European Corn Borer
European corn borers feed on 200 plant species.
European corn borer (ECB) larvae are whitish with dark brown spots. Mature caterpillars are 3/4 to 1 inch long. Adult moths are patterned brown and tan and about 1/2 inch long. Eggs are laid in clusters on leaves. Freshly laid eggs are white and darken as they age.
Damage Caused by European Corn Borer
ECB feeds on over 200 species of plants and is a very important pepper, sweet corn, and tomato pest in Illinois. The caterpillars tunnel into pepper and tomato fruits, corncobs, or the stems of plants.
- Sweet corn: Caterpillars tunnel through the stem of the plant causing reduced yield and possibly stalk breakage.
- Peppers and beans: caterpillars tunnel into the stems, which weakens them and reduces yield. They also tunnel into the fruit of peppers and the pods of beans. The caterpillars' entry into the fruit appears as a pinhole wound covered with frass. They cause more damage to bell peppers than hot peppers.
- Potato: Caterpillars will feed on potato leaves and bores into the stem, particularly in the first generation. This causes a yield reduction in some potato varieties.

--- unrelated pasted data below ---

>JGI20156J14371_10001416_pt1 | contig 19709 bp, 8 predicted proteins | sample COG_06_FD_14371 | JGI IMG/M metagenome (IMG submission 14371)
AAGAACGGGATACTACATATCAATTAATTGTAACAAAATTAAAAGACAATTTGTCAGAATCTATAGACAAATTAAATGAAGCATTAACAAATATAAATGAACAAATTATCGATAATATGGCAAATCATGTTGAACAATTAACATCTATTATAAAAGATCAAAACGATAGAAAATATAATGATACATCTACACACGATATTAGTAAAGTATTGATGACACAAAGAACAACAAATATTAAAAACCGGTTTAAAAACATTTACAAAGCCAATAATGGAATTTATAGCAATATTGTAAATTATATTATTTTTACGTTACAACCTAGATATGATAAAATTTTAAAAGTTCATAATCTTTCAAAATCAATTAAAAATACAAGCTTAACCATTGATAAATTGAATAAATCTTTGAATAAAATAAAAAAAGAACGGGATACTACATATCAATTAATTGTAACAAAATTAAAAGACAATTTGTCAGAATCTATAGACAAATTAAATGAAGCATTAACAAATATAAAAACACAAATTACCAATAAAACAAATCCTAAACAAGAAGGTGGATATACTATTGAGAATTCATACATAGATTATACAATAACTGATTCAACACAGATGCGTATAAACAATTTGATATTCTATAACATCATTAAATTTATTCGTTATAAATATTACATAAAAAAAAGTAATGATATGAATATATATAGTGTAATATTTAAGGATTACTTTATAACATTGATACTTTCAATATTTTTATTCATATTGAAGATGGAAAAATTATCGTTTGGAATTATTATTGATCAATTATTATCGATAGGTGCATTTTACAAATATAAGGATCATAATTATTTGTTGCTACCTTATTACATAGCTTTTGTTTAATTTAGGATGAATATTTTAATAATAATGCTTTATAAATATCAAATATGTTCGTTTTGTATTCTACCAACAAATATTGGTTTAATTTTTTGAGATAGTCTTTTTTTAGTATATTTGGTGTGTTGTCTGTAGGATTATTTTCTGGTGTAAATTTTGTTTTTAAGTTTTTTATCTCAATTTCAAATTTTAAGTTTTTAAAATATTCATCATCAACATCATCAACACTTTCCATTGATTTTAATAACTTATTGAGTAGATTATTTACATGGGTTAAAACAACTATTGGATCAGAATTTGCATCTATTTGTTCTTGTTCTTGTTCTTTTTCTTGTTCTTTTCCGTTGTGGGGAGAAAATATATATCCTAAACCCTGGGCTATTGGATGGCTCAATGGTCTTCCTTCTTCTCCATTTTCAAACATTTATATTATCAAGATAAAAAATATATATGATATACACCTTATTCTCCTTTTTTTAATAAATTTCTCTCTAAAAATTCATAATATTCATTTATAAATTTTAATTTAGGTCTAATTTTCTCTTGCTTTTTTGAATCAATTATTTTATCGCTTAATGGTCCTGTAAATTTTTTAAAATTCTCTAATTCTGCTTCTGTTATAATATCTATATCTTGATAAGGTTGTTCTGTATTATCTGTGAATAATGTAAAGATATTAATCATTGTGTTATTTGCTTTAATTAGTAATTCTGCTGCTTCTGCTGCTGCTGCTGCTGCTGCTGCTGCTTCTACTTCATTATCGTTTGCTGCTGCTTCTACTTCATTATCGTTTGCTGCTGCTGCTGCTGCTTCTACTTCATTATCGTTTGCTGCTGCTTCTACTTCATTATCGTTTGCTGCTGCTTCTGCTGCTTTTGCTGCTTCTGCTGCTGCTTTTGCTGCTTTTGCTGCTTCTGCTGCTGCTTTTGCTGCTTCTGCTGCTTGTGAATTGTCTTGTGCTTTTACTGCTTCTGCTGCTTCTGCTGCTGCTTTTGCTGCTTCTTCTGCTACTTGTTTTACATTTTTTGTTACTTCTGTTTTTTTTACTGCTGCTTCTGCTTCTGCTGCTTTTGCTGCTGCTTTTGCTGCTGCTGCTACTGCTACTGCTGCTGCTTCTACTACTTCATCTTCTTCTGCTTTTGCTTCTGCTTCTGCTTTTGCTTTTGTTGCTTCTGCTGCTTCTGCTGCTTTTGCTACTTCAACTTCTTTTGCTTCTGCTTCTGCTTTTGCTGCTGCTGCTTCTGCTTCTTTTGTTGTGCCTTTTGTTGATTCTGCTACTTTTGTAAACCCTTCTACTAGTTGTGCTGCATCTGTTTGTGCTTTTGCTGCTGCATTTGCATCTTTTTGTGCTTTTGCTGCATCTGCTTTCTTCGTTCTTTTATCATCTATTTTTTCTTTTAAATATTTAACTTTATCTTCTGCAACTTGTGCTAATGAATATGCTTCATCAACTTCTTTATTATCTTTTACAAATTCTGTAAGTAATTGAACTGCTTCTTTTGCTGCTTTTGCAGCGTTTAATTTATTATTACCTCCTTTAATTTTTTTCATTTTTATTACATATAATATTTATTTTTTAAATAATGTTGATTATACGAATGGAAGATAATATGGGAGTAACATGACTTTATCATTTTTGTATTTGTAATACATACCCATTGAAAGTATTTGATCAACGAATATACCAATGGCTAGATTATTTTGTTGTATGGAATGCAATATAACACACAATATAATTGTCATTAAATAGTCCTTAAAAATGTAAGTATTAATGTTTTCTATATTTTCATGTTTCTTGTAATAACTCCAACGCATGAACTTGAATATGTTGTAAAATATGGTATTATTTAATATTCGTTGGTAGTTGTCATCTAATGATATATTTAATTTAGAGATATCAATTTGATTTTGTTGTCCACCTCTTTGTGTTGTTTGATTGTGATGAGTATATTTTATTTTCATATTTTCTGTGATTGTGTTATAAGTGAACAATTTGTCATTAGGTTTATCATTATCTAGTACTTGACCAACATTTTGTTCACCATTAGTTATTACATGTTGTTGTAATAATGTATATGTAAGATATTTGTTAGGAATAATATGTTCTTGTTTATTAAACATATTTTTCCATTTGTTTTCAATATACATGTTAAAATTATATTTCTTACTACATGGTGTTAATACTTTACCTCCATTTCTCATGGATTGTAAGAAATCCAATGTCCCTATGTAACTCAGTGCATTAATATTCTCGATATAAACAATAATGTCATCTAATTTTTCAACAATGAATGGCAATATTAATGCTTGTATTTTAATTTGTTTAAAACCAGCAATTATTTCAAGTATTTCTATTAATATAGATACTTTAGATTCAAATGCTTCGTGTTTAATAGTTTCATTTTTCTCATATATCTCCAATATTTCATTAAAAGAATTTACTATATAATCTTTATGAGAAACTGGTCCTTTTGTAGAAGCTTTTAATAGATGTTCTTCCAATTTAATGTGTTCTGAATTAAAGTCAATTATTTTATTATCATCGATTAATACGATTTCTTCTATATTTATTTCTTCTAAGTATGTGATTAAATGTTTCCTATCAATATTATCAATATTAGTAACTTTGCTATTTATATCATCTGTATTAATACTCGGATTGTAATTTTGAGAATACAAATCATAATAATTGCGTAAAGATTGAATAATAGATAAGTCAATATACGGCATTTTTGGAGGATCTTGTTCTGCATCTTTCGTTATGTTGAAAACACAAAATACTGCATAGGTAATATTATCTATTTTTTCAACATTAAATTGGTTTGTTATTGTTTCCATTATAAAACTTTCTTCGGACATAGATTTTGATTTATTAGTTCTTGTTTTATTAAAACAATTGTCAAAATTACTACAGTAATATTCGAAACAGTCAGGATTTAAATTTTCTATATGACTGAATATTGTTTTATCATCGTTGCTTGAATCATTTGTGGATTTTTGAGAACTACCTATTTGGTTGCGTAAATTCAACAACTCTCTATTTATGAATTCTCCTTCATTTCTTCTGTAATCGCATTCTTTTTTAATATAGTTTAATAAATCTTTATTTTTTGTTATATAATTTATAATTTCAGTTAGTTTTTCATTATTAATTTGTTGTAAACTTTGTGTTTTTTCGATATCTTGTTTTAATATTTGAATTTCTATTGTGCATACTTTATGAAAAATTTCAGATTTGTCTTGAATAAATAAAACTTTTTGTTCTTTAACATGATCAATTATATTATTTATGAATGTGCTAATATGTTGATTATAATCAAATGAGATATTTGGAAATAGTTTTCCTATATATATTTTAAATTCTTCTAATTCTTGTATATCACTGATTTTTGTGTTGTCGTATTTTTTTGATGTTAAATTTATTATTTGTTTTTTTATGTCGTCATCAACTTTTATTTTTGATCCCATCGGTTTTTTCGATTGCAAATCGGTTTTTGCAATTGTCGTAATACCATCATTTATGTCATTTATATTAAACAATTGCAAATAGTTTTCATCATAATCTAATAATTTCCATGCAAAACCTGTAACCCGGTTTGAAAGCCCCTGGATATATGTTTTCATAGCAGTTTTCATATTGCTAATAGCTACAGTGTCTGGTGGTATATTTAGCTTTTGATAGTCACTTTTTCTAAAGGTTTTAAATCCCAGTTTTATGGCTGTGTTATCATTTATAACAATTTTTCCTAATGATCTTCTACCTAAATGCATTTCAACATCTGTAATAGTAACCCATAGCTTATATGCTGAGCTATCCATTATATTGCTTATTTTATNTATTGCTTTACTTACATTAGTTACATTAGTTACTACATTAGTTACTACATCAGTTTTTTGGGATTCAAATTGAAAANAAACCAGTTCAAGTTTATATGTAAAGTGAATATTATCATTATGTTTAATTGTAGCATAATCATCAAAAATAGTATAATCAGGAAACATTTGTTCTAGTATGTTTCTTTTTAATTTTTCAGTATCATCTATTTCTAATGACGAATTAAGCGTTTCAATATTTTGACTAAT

Life Cycle of the European Corn Borer
Larvae overwinter in the stems of plants. The females lay more eggs on warm, calm nights. The eggs hatch in about a week.
The first generation of ECB tends to appear during May and June. The second generation emerges in July. There are two to three generations per year.
Management of European Corn Borer
Gardeners: Remove crop debris to help manage overwintering larvae. Us a pesticide when larva begin to appear.
- Sweet corn is typically planted several times during the growing season. The way in which the European corn borer attacks the plant depends on the growth stage of the plant rather than the time of year. In whorl-stage corn, scout for shot-hole feeding on leaves and for larvae in whorls. Treat during late whorl if more than 15 percent of plants show larval feeding. Treat before larvae bore from the whorl into the stalk. From tassel emergence through harvest, observe light traps for corn borer moths. Treat if counts exceed fifty moths per trap per night. Treat every five to seven days until ten to twelve days before harvest.
- Peppers should be treated at about five-day intervals when peppers are fruiting, if light traps are capturing more than five to ten European corn borer moths per night. The likelihood of damage is reduced if nearby corn is suitable for corn borer egg laying.
- Beans should be treated if light traps capture more than twenty-five moths per night and bean pods are at least 1 inch long. Treatment intervals vary from two to seven days, depending on the insecticide used. Larvae that hatch in the last two or three days before harvest will not mature enough to enter pods.
- Potatoes may have a problem if light traps capture more than twenty-five moths per night. Another indication of a potential problem is an average of more than one egg mass per twenty-five leaves. Action depends, in part, on the susceptibility of the potato varieties.
Contact your county Extension office for current pesticide controls.